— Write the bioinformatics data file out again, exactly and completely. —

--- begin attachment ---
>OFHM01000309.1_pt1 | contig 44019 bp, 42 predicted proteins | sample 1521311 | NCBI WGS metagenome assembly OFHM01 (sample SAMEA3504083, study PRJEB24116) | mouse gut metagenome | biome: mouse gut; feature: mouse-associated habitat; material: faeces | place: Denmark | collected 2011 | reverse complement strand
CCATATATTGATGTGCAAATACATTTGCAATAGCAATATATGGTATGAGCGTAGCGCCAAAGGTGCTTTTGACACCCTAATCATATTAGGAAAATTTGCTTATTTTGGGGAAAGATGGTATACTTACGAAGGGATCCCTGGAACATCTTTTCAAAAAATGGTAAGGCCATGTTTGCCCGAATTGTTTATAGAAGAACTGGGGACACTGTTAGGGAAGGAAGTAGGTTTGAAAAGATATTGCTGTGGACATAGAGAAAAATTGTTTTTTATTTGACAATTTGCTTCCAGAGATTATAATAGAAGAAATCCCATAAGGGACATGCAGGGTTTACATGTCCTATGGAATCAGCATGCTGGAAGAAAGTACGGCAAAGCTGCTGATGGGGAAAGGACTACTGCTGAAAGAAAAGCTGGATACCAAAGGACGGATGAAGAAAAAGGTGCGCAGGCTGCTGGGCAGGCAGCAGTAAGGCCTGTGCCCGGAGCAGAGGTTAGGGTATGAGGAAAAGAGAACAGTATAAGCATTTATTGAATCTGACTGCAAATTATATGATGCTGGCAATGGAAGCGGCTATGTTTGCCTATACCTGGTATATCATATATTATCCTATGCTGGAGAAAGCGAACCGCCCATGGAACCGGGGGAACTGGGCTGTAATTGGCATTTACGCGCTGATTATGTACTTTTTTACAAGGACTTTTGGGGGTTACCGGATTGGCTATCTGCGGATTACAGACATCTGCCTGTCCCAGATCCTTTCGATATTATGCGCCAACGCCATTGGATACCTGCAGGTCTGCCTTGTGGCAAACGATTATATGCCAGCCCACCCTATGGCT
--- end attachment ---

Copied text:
>OFHM01000309.1_pt1 | contig 44019 bp, 42 predicted proteins | sample 1521311 | NCBI WGS metagenome assembly OFHM01 (sample SAMEA3504083, study PRJEB24116) | mouse gut metagenome | biome: mouse gut; feature: mouse-associated habitat; material: faeces | place: Denmark | collected 2011 | reverse complement strand
CCATATATTGATGTGCAAATACATTTGCAATAGCAATATATGGTATGAGCGTAGCGCCAAAGGTGCTTTTGACACCCTAATCATATTAGGAAAATTTGCTTATTTTGGGGAAAGATGGTATACTTACGAAGGGATCCCTGGAACATCTTTTCAAAAAATGGTAAGGCCATGTTTGCCCGAATTGTTTATAGAAGAACTGGGGACACTGTTAGGGAAGGAAGTAGGTTTGAAAAGATATTGCTGTGGACATAGAGAAAAATTGTTTTTTATTTGACAATTTGCTTCCAGAGATTATAATAGAAGAAATCCCATAAGGGACATGCAGGGTTTACATGTCCTATGGAATCAGCATGCTGGAAGAAAGTACGGCAAAGCTGCTGATGGGGAAAGGACTACTGCTGAAAGAAAAGCTGGATACCAAAGGACGGATGAAGAAAAAGGTGCGCAGGCTGCTGGGCAGGCAGCAGTAAGGCCTGTGCCCGGAGCAGAGGTTAGGGTATGAGGAAAAGAGAACAGTATAAGCATTTATTGAATCTGACTGCAAATTATATGATGCTGGCAATGGAAGCGGCTATGTTTGCCTATACCTGGTATATCATATATTATCCTATGCTGGAGAAAGCGAACCGCCCATGGAACCGGGGGAACTGGGCTGTAATTGGCATTTACGCGCTGATTATGTACTTTTTTACAAGGACTTTTGGGGGTTACCGGATTGGCTATCTGCGGATTACAGACATCTGCCTGTCCCAGATCCTTTCGATATTATGCGCCAACGCCATTGGATACCTGCAGGTCTGCCTTGTGGCAAACGATTATATGCCAGCCCACCCTATGGCT